- The Washington Times - Saturday, December 28, 2002

The majority of states during the Civil War were committed either to the Union or to the fledgling Confederacy. In the border states, however, the populations were split, with some favoring one side, some the other and some both.

Combatants, too, had individual agendas. Notable among those was James W. Jackson, an innkeeper in Alexandria. Murderer or martyr? Confederate sympathizer or radical firebrand? What about his victim, a Union colonel? Did he get "what he deserved," or was he a victim?

Jackson was well-known for his beliefs and his fractious nature. He was respected by some as a pugilist an actual boxer, 6 feet tall, muscular, lean and ready for a fight. An acquaintance described him thus: "Grim, stern, obstinate determination was stamped emphatically on every feature."

One day in May 1861, Jackson's disposition made him one of the earliest civilian casualties as well as one of the conflict's first killers, defending his property and, more important, the flag of the Confederacy.

He ran the Marshall House at the intersection of King and Pitt streets in Alexandria, where a Holiday Inn stands today. The 38-year-old had not enlisted in the Confederate army, instead continuing to run his inn and tavern business in the town, where feelings ran high. Indicative of his political leanings, Jackson mounted a large Confederate flag on top of the building around May 23, 1861, as Virginia formally seceded. Though some indicated it might not be a wise act, the innkeeper prophetically said the flag would come down only "over my dead body."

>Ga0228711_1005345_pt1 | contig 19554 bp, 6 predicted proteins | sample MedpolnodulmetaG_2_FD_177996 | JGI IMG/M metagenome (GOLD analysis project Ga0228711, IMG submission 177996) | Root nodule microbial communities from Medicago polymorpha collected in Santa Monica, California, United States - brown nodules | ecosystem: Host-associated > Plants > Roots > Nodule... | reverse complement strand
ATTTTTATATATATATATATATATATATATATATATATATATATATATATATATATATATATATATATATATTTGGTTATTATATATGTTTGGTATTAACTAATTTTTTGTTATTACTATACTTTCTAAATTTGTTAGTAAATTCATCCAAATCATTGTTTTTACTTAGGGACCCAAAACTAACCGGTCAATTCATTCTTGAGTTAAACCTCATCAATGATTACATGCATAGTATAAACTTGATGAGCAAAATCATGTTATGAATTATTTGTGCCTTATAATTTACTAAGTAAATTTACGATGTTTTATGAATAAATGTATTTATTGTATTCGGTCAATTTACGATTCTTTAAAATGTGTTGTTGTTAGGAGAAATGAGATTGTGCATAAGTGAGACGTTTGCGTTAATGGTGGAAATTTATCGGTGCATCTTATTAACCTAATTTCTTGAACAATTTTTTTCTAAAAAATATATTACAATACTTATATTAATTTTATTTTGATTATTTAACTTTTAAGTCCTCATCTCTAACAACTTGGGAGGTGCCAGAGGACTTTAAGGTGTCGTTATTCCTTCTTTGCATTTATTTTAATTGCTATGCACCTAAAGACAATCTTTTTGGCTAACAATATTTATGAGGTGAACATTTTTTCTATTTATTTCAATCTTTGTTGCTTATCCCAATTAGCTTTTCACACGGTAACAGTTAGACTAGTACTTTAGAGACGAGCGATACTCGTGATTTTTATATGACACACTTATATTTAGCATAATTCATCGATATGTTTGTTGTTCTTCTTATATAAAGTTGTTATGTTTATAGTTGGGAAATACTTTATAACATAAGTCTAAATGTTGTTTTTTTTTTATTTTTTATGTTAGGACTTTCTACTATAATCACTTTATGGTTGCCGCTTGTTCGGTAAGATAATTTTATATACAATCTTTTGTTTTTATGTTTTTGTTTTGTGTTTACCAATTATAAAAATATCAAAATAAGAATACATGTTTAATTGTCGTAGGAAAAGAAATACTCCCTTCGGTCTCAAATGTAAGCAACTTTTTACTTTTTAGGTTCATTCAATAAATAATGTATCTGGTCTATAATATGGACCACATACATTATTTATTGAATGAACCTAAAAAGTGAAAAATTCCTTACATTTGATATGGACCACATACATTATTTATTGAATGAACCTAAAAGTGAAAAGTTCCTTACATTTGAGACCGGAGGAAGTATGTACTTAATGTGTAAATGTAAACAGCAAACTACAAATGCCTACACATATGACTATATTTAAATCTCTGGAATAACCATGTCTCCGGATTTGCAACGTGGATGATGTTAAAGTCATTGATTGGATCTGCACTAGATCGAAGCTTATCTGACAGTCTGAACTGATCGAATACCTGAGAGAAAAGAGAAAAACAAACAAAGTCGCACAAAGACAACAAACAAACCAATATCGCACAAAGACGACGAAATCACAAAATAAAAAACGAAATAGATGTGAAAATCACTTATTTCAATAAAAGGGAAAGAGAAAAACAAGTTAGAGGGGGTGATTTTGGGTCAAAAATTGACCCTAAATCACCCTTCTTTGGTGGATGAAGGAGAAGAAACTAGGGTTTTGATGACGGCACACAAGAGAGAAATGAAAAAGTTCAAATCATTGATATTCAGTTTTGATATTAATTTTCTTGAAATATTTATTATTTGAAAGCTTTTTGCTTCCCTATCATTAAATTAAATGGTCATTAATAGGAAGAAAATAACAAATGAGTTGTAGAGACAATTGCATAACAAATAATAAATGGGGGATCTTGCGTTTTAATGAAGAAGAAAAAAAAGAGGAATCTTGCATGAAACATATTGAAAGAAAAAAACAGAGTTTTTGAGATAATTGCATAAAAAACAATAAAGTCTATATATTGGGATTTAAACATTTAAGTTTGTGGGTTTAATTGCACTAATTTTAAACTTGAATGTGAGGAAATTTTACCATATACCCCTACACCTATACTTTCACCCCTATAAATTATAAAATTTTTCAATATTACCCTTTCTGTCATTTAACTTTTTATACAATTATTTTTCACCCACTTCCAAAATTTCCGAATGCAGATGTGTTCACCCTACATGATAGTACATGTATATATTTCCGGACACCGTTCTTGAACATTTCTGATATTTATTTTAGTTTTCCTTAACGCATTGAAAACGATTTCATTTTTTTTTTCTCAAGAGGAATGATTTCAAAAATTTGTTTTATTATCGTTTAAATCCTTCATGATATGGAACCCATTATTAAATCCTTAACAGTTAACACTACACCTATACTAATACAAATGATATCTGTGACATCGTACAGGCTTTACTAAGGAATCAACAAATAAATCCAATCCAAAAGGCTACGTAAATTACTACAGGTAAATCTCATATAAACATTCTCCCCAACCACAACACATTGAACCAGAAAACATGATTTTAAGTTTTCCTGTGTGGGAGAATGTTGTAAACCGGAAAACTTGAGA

Two months earlier, the Confederate States Provisional Congress had adopted the first national flag of the Confederacy, and Jackson, it seems, wanted to proclaim his devotion to the cause. In what today is Old Town Alexandria, he could not have found a more prominent spot for the display.

Union troops stationed at the U.S. Capitol across the Potomac River in Washington included some New York Fire Zouave units, drawn primarily from firefighters in New York, organized into a U.S. Army regiment. They became part of a 13,000-man force that crossed the river to capture Alexandria in the dawn of May 24. One of the first sights to greet them was Jackson's prominent flag flying atop Marshall House.

Leading the Union troops was Col. Elmer Ephraim Ellsworth, who had been born in New York but had moved to Chicago in the 1850s. He had read of the spit-and-polish flashiness of the French Zouave units in the Crimean War and had noted their bright-red, flowing uniform pants and various other accouterments. Several Union regiments, including some in Louisiana, promptly adopted the style. Perhaps because he was small of stature, the ornate uniform appealed to Ellsworth. He also admired the Zouave penchant for drill precision, and he trained his New York Fire Zouaves unit accordingly.